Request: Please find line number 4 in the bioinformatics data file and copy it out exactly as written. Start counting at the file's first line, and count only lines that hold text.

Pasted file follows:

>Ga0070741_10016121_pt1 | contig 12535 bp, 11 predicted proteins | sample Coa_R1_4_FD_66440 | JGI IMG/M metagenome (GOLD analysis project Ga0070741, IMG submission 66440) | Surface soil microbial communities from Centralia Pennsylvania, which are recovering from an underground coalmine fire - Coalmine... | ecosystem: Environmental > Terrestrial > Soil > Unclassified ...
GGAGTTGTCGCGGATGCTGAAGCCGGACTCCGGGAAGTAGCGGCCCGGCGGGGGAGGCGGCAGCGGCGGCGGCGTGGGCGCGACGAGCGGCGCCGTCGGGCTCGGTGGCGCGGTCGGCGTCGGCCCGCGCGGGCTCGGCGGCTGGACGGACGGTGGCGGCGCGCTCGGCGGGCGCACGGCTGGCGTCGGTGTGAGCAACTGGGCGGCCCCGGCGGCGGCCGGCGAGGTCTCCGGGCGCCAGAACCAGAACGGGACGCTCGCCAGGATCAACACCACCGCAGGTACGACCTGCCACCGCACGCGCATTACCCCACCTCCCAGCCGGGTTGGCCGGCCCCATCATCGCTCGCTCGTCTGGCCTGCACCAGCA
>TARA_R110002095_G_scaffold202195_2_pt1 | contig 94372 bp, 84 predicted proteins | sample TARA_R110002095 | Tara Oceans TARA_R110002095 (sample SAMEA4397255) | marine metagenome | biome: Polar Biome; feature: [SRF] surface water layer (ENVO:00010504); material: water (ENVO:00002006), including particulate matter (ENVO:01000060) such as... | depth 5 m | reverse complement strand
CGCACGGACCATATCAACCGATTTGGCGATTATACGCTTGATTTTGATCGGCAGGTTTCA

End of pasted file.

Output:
CGCACGGACCATATCAACCGATTTGGCGATTATACGCTTGATTTTGATCGGCAGGTTTCA